In a sense, one could suggest that Abbott is trying to emulate John Howard in creating a pro-active stance towards Japan, re-establishing the ties that Howard had with the LDP (and PM Abe) later in his prime ministership. Certainly Abbott appears to be far more relaxed in dealing with Japan than he does with China, for while Abbott appreciates the significance of China in regional development, he is particularly careful in his rhetoric towards China, neither attempting to give too much credence or criticism towards China lest it be misinterpreted by others as endorsing or repudiating Beijing. Given Japan’s status as an ally of the US, this makes the task of bilateral relations much easier from Abbott’s point of view, particularly considering his affinity for parliamentary democracies. One also gets the sense that Abbott is particularly impressed by Japan’s stoicism and reputation for efficiency, and that he sees in Japan a reflection of his own determination and desire for a reputation for being both courteous and reliable.
The Coalition itself has often expressed its support for Japan and the affinity of its members towards Japan, and Abbott may indeed be merely reflecting the party’s mood towards Japan. Yet I suspect that Abbott himself has wanted to promote the bilateral relationship, for in creating improved relations with Japan Abbott will be able to claim it as a diplomatic success and evidence of how seriously the Coalition takes the need for closer engagement with Asia. It does not come with the political baggage of complex relations with Southeast Asian nations (notably Indonesia), and avoids the potential minefield of trying to improve relations with China while at the same time expressing concern about China’s territorial ambitions vis-à-vis the Philippines or Vietnam.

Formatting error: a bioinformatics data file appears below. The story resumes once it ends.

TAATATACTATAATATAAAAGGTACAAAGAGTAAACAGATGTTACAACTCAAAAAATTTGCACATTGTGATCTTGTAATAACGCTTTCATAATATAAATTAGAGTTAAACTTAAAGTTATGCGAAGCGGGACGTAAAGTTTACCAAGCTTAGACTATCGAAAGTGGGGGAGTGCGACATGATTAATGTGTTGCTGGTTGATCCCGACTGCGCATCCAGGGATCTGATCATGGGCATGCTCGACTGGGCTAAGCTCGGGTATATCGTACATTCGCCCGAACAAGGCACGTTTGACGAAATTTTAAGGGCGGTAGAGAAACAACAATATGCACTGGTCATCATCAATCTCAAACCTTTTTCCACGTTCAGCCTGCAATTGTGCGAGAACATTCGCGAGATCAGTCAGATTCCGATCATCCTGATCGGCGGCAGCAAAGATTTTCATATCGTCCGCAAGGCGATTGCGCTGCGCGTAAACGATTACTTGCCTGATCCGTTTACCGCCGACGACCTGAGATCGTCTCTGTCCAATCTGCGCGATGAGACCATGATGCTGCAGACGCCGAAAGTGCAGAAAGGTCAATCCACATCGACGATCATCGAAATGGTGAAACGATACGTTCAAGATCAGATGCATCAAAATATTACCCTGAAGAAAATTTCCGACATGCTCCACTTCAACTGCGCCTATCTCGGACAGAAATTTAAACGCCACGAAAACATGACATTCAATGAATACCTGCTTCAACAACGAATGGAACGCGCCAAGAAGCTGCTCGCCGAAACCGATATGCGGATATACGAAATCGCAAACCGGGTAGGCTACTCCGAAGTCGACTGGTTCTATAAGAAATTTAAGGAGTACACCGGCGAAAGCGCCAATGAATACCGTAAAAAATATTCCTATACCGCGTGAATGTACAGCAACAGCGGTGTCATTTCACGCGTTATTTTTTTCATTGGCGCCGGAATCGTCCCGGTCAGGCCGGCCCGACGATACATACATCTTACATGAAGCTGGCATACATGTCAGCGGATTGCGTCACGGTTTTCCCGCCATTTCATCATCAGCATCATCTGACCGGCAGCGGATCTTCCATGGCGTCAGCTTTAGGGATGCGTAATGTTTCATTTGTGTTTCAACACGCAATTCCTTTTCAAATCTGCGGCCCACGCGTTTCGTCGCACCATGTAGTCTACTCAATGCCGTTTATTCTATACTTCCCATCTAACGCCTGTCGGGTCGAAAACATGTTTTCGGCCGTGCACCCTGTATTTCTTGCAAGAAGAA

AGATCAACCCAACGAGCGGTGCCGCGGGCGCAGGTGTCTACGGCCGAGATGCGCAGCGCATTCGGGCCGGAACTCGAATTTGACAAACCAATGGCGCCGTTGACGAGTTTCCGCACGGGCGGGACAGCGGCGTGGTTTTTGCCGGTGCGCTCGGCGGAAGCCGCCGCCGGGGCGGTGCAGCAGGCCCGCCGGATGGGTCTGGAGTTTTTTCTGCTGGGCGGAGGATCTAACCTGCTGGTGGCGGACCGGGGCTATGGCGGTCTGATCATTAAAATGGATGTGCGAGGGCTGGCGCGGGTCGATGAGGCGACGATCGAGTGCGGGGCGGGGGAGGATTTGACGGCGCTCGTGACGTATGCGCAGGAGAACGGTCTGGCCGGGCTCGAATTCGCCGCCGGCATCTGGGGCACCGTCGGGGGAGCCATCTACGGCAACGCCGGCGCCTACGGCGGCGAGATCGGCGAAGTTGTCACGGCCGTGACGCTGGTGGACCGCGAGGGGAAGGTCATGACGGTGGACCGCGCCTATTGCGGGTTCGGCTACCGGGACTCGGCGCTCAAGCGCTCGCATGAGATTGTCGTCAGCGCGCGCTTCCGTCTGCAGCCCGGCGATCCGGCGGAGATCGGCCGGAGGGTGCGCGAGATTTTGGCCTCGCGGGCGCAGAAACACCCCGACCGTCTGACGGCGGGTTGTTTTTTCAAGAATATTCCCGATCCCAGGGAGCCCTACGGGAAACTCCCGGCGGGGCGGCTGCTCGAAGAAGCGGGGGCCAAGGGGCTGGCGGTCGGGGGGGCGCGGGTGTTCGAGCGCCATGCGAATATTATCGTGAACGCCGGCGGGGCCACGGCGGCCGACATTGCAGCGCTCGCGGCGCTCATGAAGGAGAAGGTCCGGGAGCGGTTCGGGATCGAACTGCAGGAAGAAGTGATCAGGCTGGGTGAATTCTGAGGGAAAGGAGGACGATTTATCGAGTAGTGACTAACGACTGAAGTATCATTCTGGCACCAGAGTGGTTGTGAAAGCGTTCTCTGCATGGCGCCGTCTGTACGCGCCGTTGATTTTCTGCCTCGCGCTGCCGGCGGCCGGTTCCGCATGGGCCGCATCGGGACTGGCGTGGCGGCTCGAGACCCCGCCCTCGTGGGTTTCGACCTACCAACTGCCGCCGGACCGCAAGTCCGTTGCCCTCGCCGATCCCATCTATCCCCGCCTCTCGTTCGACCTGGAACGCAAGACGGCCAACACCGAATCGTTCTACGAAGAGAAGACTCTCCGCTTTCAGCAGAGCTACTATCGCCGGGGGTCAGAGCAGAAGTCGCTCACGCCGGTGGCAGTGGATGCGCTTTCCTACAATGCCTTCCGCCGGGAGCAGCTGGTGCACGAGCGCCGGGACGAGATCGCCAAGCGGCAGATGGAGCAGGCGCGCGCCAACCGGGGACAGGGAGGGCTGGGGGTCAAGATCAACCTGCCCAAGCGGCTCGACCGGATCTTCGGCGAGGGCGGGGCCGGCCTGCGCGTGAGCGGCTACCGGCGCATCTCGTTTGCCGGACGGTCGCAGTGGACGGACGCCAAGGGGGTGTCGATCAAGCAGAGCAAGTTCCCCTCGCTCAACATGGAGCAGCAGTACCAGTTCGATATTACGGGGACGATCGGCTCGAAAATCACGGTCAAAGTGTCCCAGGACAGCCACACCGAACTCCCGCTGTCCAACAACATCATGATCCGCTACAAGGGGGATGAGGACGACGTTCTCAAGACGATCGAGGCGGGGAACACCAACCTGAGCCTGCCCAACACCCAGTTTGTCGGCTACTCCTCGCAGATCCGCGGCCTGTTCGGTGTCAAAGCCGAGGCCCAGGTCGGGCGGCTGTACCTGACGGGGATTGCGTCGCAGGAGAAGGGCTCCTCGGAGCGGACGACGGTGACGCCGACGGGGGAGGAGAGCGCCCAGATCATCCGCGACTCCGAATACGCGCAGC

While China represents the current economic reality for Australia, Abbott may in fact be seeking to diversify foreign investment by encouraging those nations (Japan, South Korea) to further invest in Australia, thereby keeping Australia’s assets in the hands of more diplomatically ‘reliable’ partners who (primarily) operate according to trade conventions and who do not seek to use investment as leverage in diplomatic negotiations (thereby upsetting the Coalition’s minor partner, the Nationals). Abbott’s bilateral dialogue with Japan is just beginning, and promises much for the foreseeable future.